Steroid heart failure

Many years ago, we lost our first Dobie at age 11. She suddenly vomited, her gums were white and she panted. We took her to the vet, where she exhibited agonal breathing, and the vet put her down. He explained that she had cardiomyopathy, something many Dobies get, as mentioned above. I had never heard of this, but I did some research (before the Internet was available) and found info in a Japanese vet journal. They had just come out with the Ubiquonone form of CoQ10, and it wasn't commonly known about or used in the US, but it was available. I managed to buy it and started giving our next dog, and then all subsequent dogs, CoQ10, according to their individual weights. We had a Bassett hound, who lived for 18 years, 2 other Dobies who lived to be 15, one who died of a massive infection from contact with an infected dog and had no evidence of cardio, the other of an accident. We took in a few rescue mutts, including a Great Dane we 'inherited' at ago 12, who died of long bone cancer at age 15. All lived longer and in good health far longer than most dogs. I credit the CoQ10 with keeping them healthy and being able to prolong their lives.

A recent study 28 of patients with coronary artery disease and type 2 diabetes showed a decrease in levels of total cholesterol and triglycerides with use of fenugreek. A 1990 double-blind, placebo-controlled study 31 of 10 patients with type 1 diabetes (formerly known as insulin-dependent diabetes) also showed a significant decrease in levels of total cholesterol, LDL and very-low-density lipoprotein (VLDL) in the patients receiving fenugreek. It is still too early to fully evaluate the lipid-lowering effects of this product, but some modest improvement is apparent. Well-designed clinical trials should be undertaken in the future.

Prednisone is a drug that belongs to the corticosteroid drug class, and is an anti-inflammatory and immune system suppressant. It's used to treat a variety of diseases and conditions, for example: inflammatory bowel disease (Crohn's disease and ulcerative colitis), lupus, asthma, cancers, and several types of arthritis.

Common side effects are weight gain, headache, fluid retention, and muscle weakness. Other effects and adverse events include glaucoma, cataracts, obesity, facial hair growth, moon face, and growth retardation in children. This medicine also causes psychiatric problems, for example: depression, insomnia, mood swings, personality changes, and psychotic behavior. Serious side effects include reactions to diabetes drugs, infections, and necrosis of the hips and joints.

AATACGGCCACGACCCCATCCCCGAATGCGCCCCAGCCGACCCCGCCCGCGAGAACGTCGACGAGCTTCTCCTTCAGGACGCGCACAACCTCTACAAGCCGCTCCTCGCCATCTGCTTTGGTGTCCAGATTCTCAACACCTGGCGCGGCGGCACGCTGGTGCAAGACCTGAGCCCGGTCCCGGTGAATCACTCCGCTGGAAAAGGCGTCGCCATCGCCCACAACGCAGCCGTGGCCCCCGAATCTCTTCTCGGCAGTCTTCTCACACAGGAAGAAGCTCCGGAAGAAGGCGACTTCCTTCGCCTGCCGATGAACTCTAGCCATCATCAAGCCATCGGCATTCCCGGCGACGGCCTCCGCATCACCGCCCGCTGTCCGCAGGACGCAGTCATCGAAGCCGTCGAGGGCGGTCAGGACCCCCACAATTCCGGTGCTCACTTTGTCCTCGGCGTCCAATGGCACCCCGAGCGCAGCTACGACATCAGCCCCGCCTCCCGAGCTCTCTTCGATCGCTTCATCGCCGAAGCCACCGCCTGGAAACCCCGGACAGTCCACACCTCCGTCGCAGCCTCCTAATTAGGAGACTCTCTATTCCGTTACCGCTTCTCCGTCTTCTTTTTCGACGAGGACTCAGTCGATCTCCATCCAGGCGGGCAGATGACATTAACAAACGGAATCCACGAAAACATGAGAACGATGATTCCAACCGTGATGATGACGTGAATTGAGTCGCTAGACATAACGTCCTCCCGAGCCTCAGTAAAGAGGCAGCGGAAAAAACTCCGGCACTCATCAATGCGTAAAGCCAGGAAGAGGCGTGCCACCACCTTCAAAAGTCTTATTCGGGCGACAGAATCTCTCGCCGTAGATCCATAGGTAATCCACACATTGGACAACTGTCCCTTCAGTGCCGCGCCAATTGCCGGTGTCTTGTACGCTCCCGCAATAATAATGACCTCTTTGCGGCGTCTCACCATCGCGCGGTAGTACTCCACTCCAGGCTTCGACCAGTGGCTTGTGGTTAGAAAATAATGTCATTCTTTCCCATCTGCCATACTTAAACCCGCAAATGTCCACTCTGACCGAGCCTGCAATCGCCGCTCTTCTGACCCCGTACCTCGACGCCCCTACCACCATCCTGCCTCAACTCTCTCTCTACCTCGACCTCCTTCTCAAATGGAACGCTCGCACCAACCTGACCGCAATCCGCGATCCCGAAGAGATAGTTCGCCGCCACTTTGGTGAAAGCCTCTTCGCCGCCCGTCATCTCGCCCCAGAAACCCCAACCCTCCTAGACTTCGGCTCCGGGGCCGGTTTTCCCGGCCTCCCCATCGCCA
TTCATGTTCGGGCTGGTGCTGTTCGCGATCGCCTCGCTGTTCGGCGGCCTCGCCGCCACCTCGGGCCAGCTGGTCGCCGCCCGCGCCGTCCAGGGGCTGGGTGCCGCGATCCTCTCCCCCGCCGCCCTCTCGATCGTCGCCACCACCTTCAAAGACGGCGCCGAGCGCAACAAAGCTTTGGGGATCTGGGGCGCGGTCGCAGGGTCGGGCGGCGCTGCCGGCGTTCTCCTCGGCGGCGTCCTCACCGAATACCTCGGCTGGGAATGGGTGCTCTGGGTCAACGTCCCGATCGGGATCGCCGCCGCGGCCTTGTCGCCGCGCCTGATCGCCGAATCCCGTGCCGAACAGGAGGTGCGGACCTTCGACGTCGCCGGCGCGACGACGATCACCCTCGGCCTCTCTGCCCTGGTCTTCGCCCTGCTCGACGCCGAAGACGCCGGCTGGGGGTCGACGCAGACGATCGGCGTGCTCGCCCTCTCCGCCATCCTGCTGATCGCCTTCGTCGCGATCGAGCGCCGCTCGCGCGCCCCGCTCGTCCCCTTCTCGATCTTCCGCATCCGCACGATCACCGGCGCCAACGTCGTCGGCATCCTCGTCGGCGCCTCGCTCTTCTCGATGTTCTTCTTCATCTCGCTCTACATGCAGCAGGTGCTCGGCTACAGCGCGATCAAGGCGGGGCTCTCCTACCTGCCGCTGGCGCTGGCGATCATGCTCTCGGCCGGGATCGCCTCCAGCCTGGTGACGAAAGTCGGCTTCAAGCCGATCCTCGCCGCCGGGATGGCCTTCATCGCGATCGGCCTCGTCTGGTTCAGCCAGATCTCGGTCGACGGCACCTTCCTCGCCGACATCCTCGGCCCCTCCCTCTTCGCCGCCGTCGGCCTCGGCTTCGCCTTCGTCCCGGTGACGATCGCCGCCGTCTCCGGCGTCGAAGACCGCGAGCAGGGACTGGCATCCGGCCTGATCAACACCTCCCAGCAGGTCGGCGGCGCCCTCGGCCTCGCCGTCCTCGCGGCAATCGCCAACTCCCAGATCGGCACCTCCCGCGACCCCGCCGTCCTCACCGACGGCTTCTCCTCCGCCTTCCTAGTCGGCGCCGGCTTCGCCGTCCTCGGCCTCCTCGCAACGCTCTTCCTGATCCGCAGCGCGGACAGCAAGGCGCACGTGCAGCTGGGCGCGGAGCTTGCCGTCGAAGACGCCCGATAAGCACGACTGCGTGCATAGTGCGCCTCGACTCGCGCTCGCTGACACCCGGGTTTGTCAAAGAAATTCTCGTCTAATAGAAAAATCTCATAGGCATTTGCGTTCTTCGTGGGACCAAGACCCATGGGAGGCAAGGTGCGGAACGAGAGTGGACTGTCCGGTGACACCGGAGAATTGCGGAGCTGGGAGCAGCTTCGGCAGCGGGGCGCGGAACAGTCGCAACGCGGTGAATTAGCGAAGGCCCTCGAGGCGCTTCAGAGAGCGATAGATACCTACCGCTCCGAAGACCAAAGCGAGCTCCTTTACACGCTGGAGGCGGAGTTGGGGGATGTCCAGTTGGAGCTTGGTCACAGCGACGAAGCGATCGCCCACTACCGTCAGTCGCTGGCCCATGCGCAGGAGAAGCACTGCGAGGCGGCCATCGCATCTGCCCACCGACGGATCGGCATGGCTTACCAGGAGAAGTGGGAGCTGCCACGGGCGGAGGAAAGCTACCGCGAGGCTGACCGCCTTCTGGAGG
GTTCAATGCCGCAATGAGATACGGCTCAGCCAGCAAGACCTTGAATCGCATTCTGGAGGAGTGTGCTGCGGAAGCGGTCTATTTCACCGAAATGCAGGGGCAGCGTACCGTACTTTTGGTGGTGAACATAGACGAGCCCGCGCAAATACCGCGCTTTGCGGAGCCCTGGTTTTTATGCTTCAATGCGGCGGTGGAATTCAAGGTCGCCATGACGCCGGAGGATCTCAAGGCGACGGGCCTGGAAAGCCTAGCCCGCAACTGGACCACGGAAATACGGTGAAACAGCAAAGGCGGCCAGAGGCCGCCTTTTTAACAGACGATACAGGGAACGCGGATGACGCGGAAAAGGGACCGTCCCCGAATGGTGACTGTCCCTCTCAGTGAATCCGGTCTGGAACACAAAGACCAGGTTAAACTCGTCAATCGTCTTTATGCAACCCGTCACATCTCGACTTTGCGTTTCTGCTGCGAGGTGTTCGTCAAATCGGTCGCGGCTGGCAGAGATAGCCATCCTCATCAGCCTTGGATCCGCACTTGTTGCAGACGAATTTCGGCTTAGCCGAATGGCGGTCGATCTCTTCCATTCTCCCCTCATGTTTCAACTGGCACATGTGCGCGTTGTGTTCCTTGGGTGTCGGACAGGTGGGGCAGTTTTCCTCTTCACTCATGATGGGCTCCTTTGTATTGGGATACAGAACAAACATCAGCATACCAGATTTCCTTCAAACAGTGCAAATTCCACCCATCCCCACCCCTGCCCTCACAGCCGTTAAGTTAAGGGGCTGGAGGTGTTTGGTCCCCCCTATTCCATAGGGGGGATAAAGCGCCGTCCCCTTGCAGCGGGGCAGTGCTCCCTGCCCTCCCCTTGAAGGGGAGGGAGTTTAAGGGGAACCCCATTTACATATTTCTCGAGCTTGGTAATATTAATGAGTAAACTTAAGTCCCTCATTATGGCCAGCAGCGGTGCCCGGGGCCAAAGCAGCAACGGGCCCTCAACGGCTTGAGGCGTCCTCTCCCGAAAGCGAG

Corticosteroids like prednisone, have many drug interactions; examples include: estrogens, phenytoin (Dilantin), diuretics, warfarin (Coumadin, Jantoven), and diabetes drugs. Prednisone is available as tablets of 1, , 10, 20, and 50 mg; extended release tablets of 1, 2, and 5mg; and oral solution of 5mg/5ml. It's use during the first trimester of pregnancy may cause cleft palate. This medicine is secreted in breast milk and can cause side effects in infants who are nursing. You should not stop taking prednisone abruptly because it can cause withdrawal symptoms and adrenal failure. Talk with your doctor, pharmacist, or other medical professional if you have questions about beta-blockers. Talk with your doctor, pharmacist, or other medical professional if you have questions about prednisone.

If you notice other effects not listed above, contact your doctor or pharmacist. In the US -Call your doctor for medical advice about side effects. You may report side effects to FDA at 1-800-FDA-1088. In Canada - Call your doctor for medical advice about side effects. You may report side effects to Health Canada at 1-866-234-2345.

Hi,
I have a little 10 pound dog that was diagnosed in 2009 with congestive heart failure and I was told in 2010 he had a year to live by the vet cardiologist. He takes Lasix, vetmedin, enalapril, and diltiazam and a cough med to help with his cough and also the vet said to relax the blood vessels, just recently his stomach has blown up and the reg vet at first didn't seem comfortable to the idea of draining his stomach due to messing up the albumin balance( I believe). I know some people who take their dog to get drained every few weeks for heart failure so I guess it really just seems to vary according to each vet....what I'm wondering is how painful is it to drain the belly especially since typically this becomes a very frequent procedure and a last attempt to keep our pets alive! As much as I want every last minute with my pet I also don't want him to suffer either!

Steroid heart failure

steroid heart failure

Hi,
I have a little 10 pound dog that was diagnosed in 2009 with congestive heart failure and I was told in 2010 he had a year to live by the vet cardiologist. He takes Lasix, vetmedin, enalapril, and diltiazam and a cough med to help with his cough and also the vet said to relax the blood vessels, just recently his stomach has blown up and the reg vet at first didn't seem comfortable to the idea of draining his stomach due to messing up the albumin balance( I believe). I know some people who take their dog to get drained every few weeks for heart failure so I guess it really just seems to vary according to each vet....what I'm wondering is how painful is it to drain the belly especially since typically this becomes a very frequent procedure and a last attempt to keep our pets alive! As much as I want every last minute with my pet I also don't want him to suffer either!

Media:

steroid heart failuresteroid heart failuresteroid heart failuresteroid heart failuresteroid heart failure